My Adorable Mini Christmas Trees (So Cute I had to Buy TWO!)
Why put up one big tree, when you can have two mini Christmas trees?! Last year I enjoyed getting a shorter 4-5 foot tree to set up on my side table. So this year I thought it would be fun to get 2 or 3 really short trees to display together. What's great is that the little trees were just $15 each, so my pair of trees actually cost less than the taller ones we've gotten in years past. When we went to the nursery hubbs said he thought the chubby "tuna can" trees were fun, and I agreed!
Fat, stubby, Christmas shrubs - perfect!! The trunks are so slim that I didn't even use our regular stand. Instead I put one in an old crock, and the other in an antique ironstone chamber pot, and the base branches sit right across the tops to hold the trees up. A few rocks in the bottom keep everything weighted and secure.
My trees are sometimes strange, often quirky, and always experimental. Martha once said that her houses were her laboratories, and this is how I feel about decorating for the holidays. I do something different each year, and really use it as a creative expression. For years I decorated department store trees, and the last thing I want is for my tree to look like it belongs in a mall! Because I essentially,"do Christmas" for a living, it's a great chance to play. What I find is that what I do in my decorating often ends up inspiring my creative work for the following year. So to the trees. For both trees I used a can of spray snow to frost the tips. I had never done this before, and for small trees, it's really fun!! I think next year I might go full flock. One can of premium spray snow frosted both of my mini trees with a thin coat. I love how it lightens the color of the pine.
I also switched up my lighting this year. I've done mostly clear mini lights for the last, oh, TEN YEARS, so this year I went technicolor. I had been avoiding LED lights for some time, largely because I just don't think the technology is "there" yet. Meaning, I can't stand that searing vibrating blue color, and long for the days of ceramic bulbs with that warm candy glow. I didn't want to use the old fashioned incandescent bulbs because I'm just not comfortable putting the larger hot-burning bulbs in a real tree. I don't see how everyone did it in the 50s - I would have serious anxiety over it. So I broke down and got the LED lights that are meant to look like the old style lights. The good people at Sylvania call this "classic glow." I'm not entirely happy with them because I still see them as being too harsh and vibrant, particularly the blues, but it's as close as I'll get right now. I bet in another few years they will have figured out how to make it look right, and I'll trade up then.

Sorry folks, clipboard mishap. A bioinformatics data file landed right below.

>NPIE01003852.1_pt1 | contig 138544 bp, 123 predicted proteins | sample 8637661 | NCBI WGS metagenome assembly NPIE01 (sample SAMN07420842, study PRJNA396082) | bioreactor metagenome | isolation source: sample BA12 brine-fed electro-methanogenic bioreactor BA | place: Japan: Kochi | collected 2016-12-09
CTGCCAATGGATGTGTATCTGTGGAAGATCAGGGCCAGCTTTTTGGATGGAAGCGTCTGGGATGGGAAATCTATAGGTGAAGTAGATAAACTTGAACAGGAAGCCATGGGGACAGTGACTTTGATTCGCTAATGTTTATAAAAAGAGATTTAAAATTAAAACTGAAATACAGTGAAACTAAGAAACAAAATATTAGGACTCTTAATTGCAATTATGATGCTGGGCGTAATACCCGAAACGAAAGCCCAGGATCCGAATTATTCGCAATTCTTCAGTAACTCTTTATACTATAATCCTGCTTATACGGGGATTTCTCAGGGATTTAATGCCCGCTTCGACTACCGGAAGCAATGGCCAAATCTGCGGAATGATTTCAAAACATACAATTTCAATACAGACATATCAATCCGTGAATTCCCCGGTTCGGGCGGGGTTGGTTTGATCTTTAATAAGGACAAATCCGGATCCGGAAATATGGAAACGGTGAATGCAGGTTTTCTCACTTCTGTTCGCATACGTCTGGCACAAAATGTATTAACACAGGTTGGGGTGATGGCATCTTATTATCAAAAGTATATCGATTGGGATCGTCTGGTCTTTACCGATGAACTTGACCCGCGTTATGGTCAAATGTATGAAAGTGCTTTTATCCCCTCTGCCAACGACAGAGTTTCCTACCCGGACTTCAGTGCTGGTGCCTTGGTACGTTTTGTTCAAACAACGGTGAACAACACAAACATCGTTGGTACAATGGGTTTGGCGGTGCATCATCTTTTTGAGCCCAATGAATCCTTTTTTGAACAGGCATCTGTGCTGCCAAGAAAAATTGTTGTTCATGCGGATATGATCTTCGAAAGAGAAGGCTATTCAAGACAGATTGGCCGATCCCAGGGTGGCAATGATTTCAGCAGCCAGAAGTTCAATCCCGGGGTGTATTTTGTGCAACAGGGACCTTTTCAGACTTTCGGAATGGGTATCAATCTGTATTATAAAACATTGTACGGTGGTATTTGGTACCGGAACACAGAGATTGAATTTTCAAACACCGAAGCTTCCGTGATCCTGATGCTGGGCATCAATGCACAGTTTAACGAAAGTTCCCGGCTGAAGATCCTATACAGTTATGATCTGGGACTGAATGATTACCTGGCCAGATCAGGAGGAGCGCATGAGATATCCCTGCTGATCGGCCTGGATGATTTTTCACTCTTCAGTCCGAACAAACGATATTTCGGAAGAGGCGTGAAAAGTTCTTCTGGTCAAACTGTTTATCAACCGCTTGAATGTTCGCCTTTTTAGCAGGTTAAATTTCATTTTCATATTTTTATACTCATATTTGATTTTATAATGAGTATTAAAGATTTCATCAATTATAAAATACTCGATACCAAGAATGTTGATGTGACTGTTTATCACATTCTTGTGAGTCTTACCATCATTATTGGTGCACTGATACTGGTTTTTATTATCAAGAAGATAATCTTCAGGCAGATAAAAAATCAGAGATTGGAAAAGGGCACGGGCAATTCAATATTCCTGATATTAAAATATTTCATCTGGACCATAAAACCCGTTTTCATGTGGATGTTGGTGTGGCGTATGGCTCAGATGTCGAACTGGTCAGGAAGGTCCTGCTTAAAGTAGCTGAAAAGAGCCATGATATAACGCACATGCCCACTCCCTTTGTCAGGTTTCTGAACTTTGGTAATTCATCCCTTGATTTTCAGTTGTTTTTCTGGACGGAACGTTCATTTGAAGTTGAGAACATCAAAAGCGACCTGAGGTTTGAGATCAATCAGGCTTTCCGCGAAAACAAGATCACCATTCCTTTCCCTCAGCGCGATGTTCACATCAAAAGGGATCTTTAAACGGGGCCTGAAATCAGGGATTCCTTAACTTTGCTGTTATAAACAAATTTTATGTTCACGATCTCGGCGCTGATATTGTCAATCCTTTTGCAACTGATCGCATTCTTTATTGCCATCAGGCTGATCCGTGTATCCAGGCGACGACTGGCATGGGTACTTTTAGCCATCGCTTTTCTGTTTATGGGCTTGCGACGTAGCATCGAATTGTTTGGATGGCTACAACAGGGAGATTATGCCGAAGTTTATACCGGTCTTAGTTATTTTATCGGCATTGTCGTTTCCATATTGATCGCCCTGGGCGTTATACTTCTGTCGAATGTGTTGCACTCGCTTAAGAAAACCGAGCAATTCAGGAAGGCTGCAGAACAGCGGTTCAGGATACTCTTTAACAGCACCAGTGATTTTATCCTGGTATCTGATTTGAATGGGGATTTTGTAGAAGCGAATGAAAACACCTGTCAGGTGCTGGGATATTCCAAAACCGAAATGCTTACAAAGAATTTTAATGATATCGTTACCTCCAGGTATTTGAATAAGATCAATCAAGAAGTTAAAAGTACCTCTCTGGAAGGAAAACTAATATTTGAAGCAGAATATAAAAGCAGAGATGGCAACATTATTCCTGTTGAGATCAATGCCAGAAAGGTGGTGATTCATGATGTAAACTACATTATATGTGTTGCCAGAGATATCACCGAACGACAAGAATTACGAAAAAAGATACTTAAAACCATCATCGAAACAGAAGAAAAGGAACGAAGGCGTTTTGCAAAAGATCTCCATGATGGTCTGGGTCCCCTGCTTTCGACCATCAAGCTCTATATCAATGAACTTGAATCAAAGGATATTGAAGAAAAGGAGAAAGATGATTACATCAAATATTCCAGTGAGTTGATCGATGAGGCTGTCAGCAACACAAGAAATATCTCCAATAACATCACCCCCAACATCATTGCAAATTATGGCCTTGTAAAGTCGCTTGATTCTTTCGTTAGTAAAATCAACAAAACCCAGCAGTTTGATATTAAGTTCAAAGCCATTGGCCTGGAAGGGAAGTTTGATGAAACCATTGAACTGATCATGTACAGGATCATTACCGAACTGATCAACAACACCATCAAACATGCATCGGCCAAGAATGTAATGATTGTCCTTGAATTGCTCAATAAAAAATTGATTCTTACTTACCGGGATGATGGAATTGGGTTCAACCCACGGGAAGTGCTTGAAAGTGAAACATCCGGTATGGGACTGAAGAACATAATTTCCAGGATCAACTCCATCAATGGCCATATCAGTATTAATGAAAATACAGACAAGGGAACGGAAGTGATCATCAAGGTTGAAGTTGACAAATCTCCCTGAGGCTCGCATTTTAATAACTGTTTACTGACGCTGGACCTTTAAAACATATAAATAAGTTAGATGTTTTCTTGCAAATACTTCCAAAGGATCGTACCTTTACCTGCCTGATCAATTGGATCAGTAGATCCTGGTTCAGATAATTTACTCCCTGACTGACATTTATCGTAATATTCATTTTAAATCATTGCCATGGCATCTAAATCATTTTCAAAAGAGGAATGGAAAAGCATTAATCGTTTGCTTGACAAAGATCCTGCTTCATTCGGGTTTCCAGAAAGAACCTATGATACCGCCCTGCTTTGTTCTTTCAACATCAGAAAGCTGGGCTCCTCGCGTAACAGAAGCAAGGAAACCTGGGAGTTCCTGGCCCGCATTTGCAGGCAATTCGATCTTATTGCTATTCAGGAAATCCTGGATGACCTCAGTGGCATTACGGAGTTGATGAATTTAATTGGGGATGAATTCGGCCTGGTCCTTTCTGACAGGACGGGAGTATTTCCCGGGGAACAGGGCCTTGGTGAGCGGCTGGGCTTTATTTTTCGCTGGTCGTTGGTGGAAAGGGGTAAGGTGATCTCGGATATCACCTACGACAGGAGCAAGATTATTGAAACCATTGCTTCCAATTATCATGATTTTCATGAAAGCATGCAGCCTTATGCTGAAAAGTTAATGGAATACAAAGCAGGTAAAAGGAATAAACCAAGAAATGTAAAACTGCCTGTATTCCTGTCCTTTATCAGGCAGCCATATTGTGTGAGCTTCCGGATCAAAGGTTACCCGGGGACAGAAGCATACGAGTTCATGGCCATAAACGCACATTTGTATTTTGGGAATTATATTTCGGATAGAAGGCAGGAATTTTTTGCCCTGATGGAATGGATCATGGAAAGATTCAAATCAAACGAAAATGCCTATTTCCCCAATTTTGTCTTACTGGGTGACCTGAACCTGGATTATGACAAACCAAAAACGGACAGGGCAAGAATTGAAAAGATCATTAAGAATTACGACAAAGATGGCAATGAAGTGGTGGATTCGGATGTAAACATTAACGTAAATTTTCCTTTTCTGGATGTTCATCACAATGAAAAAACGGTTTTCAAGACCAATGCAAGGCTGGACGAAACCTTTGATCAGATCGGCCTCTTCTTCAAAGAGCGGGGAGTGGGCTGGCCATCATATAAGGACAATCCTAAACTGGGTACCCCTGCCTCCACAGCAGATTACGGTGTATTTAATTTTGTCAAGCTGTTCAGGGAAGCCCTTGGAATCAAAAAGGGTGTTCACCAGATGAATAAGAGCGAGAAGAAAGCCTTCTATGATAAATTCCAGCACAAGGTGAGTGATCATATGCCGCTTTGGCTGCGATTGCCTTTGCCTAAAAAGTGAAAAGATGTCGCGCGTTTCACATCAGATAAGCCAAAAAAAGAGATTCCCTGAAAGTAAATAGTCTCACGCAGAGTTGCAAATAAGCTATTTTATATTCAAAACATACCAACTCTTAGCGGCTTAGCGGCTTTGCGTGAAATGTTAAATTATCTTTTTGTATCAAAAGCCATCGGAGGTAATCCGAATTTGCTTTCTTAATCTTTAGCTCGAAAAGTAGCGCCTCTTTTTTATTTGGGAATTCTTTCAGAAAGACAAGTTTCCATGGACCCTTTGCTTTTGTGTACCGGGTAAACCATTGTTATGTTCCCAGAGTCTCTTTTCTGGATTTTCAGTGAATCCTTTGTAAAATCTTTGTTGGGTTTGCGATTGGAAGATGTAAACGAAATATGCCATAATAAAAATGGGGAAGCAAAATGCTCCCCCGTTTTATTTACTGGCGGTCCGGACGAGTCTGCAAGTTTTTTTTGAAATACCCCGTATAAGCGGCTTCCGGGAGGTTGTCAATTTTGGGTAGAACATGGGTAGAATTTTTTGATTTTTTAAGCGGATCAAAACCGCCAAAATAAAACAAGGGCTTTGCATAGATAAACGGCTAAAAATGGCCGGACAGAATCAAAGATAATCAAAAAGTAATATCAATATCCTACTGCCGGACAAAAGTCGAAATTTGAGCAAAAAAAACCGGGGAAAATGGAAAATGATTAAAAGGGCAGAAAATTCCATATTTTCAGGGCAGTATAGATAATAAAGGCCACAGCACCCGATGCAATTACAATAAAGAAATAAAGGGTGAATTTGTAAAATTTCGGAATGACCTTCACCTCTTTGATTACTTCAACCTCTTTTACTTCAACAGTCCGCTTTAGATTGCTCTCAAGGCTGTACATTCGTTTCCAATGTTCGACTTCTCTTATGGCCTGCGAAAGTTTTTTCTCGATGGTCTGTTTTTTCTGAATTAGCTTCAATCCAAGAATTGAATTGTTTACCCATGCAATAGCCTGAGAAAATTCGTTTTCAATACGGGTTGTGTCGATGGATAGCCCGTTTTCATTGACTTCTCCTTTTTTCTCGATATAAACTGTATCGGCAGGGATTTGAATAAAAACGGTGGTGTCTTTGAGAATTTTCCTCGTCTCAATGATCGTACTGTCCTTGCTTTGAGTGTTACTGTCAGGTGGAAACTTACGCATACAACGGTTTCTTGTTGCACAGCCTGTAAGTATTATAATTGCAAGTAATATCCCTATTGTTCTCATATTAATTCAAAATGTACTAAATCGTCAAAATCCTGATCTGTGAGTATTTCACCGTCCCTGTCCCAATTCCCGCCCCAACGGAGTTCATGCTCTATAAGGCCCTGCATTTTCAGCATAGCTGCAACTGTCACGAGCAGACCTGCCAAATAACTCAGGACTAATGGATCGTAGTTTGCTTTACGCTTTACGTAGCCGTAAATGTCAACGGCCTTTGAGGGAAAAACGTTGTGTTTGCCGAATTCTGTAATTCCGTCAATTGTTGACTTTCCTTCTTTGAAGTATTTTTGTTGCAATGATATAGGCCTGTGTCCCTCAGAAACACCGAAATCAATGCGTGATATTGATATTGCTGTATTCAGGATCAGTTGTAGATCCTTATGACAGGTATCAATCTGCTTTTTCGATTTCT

So here are the trees:
Tree #1: Snowland.
This is the larger of my two trees. I used smaller-bulbed lights, and on some of the bulbs I used vintage foil reflectors. The ornaments are mostly white and cream. I included a lot of spun cotton pieces. The spun cotton icicles are some that I made myself, and they look great paired with real vintage spun cotton bells and snowballs.
Nestled among the boughs are several vintage plastic deer. A couple of those were my grandmother's.
The only colorful ornaments on this tree are some vintage 1950s German candy containers that were my mom grew up with. I love just that little touch of color.
Tree #2: The Village Tree.
Gosh, isn't this tree just so fun? Because the tree is shaped like a tuna can, it has these great shelf-like boughs at the top, and so I set up a village there! You guys know how much I love little houses. So this village is a collection of houses that I just keep adding to. Some I made by hand, some are vintage, and a few I bought here and there. I set them up on a bed of vintage Angel Hair, which is spun glass filament.
The lower branches of the tree I decorated with mercury glass in all colors. I like oddball glass ornaments. Sometimes I buy big boxes of estate ornaments for my shop. The pretties I sell, but the uglies usually stay with me. I don't mind the wear, the tarnish, the grubbiness. I actually really like the dull glow they give.
I also have a few really nice ones in my collection - like these German indents with the Dresden trim.
I also included some of the plastic JewelBrite ornaments my mom sent to me last year. Can you see the inspiration for my diorama ornaments?
And to top off this tree I used a funky 1960s blowmold candle. Wild, right?
I love how it all turned out. Maybe next year I'll get THREE trees! Hope everyone is having fun decking their halls!